(frequently called IgA nephropathy) is a kidney disorder that occurs when IgA, a protein that helps the body fight infections, settles in the kidneys. The cause of this condition is unknown. After many years, deposits of IgA may cause the kidneys to leak blood and sometimes protein in the urine. In the early stages, Berger disease has no symptoms. The first sign of this condition may be blood in the urine. After 10 to 20 years with Berger disease, the kidneys may show signs of damage. Treatment focuses on slowing the disease and preventing complications.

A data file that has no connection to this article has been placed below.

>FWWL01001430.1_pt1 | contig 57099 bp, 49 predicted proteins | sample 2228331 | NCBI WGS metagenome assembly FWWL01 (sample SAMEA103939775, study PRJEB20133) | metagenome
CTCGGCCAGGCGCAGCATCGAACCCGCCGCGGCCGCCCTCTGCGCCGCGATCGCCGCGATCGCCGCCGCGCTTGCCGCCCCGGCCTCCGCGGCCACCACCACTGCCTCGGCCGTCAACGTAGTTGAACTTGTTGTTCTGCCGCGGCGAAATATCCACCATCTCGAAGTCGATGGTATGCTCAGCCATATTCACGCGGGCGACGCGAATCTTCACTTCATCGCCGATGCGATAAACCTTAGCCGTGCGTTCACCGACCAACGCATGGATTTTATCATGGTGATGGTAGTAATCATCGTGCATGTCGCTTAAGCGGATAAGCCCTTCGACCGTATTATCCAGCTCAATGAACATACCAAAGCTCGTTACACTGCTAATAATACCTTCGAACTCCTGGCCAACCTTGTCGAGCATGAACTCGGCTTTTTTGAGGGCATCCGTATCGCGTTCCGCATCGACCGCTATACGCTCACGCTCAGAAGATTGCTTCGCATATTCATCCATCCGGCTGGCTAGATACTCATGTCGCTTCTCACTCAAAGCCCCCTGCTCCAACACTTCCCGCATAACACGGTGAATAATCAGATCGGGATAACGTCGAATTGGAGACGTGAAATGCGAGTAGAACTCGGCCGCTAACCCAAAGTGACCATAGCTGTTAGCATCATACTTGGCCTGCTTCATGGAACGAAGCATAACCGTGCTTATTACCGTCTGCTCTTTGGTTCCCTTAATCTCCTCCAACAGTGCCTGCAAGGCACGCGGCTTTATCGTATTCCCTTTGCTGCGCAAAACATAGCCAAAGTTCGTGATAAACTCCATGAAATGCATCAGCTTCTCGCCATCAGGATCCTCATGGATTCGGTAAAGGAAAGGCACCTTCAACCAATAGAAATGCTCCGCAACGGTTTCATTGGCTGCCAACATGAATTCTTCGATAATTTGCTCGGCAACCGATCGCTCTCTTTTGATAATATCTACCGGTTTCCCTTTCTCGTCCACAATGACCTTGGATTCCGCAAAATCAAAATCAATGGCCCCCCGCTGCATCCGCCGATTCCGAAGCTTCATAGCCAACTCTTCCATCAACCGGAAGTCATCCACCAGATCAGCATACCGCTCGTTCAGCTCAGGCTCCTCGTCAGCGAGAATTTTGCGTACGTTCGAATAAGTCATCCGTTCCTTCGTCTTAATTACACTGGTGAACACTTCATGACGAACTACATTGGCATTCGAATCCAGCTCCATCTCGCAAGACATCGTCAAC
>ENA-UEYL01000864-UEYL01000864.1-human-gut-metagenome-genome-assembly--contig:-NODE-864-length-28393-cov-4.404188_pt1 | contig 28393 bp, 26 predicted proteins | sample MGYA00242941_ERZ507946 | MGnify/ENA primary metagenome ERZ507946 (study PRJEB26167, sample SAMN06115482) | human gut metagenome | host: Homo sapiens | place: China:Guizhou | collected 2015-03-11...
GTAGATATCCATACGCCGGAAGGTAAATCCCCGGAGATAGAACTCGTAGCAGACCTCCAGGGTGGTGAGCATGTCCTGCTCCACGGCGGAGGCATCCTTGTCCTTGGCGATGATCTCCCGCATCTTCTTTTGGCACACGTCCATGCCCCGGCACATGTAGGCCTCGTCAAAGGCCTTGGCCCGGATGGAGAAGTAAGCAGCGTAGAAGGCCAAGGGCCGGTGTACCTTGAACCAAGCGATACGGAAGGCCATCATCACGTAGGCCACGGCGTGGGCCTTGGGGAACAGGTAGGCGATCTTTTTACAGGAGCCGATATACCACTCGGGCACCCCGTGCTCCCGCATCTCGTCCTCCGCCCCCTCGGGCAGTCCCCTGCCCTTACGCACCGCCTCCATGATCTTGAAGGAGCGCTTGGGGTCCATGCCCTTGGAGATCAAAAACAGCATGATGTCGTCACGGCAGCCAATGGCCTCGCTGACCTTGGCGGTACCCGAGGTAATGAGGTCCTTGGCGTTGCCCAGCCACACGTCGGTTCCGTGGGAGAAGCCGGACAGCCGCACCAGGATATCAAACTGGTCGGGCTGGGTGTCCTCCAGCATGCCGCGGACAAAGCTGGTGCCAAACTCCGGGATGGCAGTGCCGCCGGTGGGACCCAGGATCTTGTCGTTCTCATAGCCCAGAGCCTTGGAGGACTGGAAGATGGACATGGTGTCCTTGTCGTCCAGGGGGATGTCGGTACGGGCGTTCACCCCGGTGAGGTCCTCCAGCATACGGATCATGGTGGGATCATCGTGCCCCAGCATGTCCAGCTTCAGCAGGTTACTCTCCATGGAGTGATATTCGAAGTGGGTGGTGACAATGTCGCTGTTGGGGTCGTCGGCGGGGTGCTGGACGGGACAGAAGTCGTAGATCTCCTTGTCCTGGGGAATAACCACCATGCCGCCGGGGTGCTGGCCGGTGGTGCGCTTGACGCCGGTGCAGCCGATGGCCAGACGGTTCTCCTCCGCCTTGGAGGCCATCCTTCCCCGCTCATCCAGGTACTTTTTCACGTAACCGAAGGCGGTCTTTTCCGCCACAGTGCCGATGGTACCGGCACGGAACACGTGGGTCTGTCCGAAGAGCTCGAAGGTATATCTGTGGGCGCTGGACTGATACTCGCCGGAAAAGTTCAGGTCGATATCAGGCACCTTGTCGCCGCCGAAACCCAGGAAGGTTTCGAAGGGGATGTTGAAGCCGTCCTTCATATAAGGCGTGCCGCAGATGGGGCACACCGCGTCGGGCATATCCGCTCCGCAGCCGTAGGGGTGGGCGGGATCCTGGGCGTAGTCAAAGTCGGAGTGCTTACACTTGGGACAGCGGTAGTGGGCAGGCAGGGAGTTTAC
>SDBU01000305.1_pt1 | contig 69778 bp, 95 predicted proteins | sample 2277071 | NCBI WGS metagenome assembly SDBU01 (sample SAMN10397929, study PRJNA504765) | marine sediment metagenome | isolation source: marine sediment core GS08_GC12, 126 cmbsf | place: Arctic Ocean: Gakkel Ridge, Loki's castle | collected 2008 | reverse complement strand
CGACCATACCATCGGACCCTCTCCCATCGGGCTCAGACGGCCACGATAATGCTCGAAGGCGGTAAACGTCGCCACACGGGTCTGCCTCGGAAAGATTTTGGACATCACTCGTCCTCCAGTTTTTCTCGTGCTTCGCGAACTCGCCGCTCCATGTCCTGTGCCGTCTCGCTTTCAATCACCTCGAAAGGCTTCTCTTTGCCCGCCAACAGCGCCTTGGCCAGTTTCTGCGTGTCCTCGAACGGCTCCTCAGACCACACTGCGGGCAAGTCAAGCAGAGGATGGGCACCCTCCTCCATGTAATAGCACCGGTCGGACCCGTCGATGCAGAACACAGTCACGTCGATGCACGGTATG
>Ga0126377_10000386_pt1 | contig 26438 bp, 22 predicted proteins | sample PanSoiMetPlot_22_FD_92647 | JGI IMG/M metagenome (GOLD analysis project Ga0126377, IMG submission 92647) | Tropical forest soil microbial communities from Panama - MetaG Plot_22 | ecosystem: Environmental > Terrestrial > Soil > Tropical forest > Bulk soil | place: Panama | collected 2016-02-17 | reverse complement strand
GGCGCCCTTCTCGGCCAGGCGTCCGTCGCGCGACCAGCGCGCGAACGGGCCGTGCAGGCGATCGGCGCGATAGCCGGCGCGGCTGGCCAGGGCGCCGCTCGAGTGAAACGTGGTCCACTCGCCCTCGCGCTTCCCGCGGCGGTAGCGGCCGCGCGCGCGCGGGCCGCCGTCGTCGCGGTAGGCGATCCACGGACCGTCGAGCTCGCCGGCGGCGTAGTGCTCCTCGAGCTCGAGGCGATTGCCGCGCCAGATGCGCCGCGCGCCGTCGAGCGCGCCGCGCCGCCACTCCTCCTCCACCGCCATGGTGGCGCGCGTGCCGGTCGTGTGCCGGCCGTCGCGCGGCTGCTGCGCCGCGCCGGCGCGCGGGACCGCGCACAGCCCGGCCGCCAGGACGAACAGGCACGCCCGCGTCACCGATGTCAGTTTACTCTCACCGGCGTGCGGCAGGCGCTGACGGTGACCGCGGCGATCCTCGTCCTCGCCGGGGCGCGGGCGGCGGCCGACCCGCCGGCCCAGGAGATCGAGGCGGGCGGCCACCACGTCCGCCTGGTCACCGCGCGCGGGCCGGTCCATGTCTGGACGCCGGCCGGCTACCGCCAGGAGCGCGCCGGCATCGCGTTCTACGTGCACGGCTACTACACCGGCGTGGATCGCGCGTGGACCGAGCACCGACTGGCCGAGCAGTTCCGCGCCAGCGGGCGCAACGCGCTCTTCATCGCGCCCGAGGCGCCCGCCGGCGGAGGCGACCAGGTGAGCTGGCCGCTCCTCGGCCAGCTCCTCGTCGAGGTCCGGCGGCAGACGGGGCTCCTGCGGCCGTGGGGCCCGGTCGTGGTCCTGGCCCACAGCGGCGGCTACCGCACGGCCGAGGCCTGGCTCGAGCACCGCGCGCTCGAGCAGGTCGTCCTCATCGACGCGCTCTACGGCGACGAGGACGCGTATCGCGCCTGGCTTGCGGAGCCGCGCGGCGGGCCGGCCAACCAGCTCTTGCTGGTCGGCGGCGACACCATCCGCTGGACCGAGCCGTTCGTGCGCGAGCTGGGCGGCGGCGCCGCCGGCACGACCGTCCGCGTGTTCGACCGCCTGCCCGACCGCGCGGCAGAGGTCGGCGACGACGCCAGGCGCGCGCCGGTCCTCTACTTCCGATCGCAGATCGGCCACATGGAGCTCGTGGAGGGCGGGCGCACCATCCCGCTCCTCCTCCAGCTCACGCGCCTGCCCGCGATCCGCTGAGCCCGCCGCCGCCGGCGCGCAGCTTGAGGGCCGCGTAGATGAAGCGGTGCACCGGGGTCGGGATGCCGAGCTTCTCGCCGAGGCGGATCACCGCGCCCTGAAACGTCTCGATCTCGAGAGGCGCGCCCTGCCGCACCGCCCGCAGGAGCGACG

Berger disease can occur at any age, even in childhood. About 25 percent of adults and 5 to 10 percent of children with Berger disease develop total kidney failure. Total kidney failure means the kidney damage is permanent and dialysis or a kidney transplant is required. Source: Genetic and Rare Diseases Information Center (GARD), supported by ORDR-NCATS and NHGRI.